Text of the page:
On the House: How to negotiate your rent increase

Caitlin McCabe, The Philadelphia Inquirer on

Published in Business News

Many cities have experienced an unprecedented housing boom in recent years, meaning there's more supply than ever for renters to choose from.

Much of that inventory, including in the suburbs, has been high-end apartments, the kind that demand prices greater than $3 per square foot. And while such inventory has forced prices to jump, many buildings are providing "concessions" -- a month of free rent, for example -- to lure tenants. Accordingly, the actual price of renting is often cheaper than advertised.

In many places, rent growth has dipped as vacancy rates have gone up.

As a result, you should study the market, including average prices in the neighborhood or in comparable buildings. And, simply, ask (nicely) to negotiate. Landlords may negotiate with reasonable, informed residents.

--Remind your landlord of your record.

"In the business of renting apartments, it's very costly to turn over tenants," said Allan Domb, a Philadelphia councilman and real estate broker. Turning over a one-bedroom unit, including repainting, carpet shampooing and cleaning, can cost $500 to $600, Domb said. And searching for a new tenant takes time -- and money.

Landlords who find tenants through real estate brokers often must pay the agent a commission of one month's rent. "Landlords really do not want to pay that one-month commission every year," said Alan Nochumson, a Philadelphia real estate attorney.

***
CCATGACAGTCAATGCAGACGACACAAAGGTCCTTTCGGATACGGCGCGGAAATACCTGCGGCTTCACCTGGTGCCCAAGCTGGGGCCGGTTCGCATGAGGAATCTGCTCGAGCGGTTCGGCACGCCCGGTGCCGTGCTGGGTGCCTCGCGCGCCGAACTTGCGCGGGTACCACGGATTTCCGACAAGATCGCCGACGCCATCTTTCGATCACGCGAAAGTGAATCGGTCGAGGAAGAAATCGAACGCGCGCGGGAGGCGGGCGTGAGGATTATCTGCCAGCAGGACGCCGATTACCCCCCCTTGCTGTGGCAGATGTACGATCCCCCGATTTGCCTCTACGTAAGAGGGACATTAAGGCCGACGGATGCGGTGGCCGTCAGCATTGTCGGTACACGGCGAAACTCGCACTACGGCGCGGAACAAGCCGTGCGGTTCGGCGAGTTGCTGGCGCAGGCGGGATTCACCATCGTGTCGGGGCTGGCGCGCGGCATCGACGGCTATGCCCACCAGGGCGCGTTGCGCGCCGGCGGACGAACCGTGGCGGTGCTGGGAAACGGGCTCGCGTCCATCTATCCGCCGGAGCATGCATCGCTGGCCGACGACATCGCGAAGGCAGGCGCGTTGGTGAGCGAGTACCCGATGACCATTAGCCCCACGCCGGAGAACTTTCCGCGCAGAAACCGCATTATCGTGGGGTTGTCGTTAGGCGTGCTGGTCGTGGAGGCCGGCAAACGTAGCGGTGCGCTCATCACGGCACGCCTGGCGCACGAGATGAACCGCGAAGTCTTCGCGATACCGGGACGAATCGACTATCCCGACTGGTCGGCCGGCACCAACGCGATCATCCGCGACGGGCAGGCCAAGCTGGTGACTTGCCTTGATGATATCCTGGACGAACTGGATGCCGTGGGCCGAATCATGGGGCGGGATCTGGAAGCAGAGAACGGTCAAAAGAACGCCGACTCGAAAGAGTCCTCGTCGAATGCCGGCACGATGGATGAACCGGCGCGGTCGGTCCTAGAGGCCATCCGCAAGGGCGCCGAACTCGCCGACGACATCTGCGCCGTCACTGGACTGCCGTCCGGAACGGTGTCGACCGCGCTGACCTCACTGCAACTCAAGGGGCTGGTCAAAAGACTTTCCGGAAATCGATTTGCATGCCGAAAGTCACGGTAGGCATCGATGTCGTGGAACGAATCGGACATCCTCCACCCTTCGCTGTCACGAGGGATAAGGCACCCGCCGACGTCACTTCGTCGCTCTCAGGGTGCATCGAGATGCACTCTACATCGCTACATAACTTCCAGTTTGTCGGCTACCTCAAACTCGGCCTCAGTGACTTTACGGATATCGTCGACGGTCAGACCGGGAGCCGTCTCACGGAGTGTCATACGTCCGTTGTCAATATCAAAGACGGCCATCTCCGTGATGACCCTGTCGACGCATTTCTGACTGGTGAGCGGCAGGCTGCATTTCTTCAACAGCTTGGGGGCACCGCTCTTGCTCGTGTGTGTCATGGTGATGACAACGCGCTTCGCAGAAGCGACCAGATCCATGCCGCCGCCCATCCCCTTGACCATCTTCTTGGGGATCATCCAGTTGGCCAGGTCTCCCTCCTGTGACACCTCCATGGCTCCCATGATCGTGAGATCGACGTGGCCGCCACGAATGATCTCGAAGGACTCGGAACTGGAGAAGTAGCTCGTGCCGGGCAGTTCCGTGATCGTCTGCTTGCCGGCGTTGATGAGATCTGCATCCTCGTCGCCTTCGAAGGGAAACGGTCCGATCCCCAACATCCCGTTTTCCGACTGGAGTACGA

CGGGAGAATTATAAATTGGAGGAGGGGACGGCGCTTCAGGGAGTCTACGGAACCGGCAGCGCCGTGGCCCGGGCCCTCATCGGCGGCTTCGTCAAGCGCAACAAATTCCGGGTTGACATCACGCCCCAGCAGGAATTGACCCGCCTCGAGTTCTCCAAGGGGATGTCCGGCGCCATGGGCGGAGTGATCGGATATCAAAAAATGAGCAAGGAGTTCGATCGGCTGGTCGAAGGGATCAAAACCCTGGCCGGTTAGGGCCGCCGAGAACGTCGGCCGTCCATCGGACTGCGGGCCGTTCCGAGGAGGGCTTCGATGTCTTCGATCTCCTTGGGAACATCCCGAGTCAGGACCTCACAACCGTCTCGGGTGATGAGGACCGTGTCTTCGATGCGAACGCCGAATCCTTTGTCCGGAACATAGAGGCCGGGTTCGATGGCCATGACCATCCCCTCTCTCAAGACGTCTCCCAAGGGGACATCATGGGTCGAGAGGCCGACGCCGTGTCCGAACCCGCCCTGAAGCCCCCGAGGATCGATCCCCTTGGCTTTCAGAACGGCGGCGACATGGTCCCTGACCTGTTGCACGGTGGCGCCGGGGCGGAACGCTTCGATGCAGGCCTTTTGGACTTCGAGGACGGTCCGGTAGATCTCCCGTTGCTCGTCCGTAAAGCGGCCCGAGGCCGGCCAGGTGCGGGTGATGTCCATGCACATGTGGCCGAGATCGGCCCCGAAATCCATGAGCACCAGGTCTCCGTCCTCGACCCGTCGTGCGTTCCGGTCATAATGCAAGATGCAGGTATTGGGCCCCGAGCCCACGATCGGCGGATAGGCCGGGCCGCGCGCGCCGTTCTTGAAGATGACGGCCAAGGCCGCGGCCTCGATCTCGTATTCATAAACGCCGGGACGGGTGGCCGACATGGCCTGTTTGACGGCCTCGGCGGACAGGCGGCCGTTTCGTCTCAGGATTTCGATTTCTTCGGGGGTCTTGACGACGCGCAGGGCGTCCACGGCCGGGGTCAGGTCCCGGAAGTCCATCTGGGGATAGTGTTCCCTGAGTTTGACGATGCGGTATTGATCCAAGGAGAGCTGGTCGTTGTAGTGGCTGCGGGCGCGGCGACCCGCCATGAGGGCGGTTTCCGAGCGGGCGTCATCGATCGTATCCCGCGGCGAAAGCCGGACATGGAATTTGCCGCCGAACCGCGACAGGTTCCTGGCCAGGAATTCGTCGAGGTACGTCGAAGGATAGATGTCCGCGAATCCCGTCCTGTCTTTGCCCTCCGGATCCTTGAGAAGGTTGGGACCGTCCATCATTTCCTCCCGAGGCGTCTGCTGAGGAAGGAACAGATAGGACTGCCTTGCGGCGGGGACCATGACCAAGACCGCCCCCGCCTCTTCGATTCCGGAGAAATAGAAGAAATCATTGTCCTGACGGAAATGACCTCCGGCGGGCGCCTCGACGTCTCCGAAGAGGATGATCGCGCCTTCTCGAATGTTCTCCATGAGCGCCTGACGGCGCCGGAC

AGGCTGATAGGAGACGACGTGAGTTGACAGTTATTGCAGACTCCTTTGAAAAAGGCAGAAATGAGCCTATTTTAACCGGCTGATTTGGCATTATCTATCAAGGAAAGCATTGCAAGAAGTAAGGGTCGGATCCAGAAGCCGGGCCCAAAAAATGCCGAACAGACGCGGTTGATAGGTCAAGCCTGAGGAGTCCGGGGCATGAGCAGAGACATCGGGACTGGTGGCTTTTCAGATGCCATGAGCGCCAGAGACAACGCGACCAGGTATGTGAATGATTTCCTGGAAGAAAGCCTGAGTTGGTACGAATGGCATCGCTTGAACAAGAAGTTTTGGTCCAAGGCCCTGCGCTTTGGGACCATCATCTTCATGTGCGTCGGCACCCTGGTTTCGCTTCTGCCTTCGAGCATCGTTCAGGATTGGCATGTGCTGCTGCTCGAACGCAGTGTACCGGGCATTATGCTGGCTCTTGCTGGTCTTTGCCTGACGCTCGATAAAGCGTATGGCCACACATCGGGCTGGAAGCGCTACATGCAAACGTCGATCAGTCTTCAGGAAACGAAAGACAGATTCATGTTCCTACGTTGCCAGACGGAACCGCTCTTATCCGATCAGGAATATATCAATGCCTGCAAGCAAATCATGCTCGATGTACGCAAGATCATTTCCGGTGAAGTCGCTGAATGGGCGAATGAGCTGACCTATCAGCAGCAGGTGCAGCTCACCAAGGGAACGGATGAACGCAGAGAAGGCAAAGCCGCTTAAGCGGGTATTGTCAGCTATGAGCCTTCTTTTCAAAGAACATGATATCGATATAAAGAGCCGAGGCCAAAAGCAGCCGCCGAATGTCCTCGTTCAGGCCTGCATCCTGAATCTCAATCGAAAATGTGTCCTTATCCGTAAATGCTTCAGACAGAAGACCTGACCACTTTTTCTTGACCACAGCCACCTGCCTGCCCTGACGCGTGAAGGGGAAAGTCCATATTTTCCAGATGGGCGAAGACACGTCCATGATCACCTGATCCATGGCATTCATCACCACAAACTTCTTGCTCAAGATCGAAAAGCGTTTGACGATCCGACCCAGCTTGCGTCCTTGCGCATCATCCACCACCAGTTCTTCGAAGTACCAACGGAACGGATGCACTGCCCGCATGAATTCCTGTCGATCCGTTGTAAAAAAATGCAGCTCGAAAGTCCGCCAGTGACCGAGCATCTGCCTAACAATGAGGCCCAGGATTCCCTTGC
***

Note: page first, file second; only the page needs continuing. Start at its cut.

A tenant who pays on time, maintains the apartment and complains infrequently should remind their landlord of that. Landlords would rather keep well-behaved tenants than pay turnover costs to find an unknown tenant.

--Make a deal.

Often, offering to a sign a longer lease can bring the monthly price down. Or mom-and-pop landlords may reduce the price if a tenant offers to pay multiple months upfront, thereby reducing the risk of missed payments.

And if that does not work, ask if a landlord will budge elsewhere, such as on waiving a parking fee or prioritizing maintenance. Your landlord may be willing to fix that hole in your wall if you agree to his or her rent terms.

About The Writer

Readers may email Caitlin McCabe at or write her at The Philadelphia Inquirer, Box 8263, Philadelphia PA 19101. Volume prohibits individual replies.

(c)2018 The Philadelphia Inquirer

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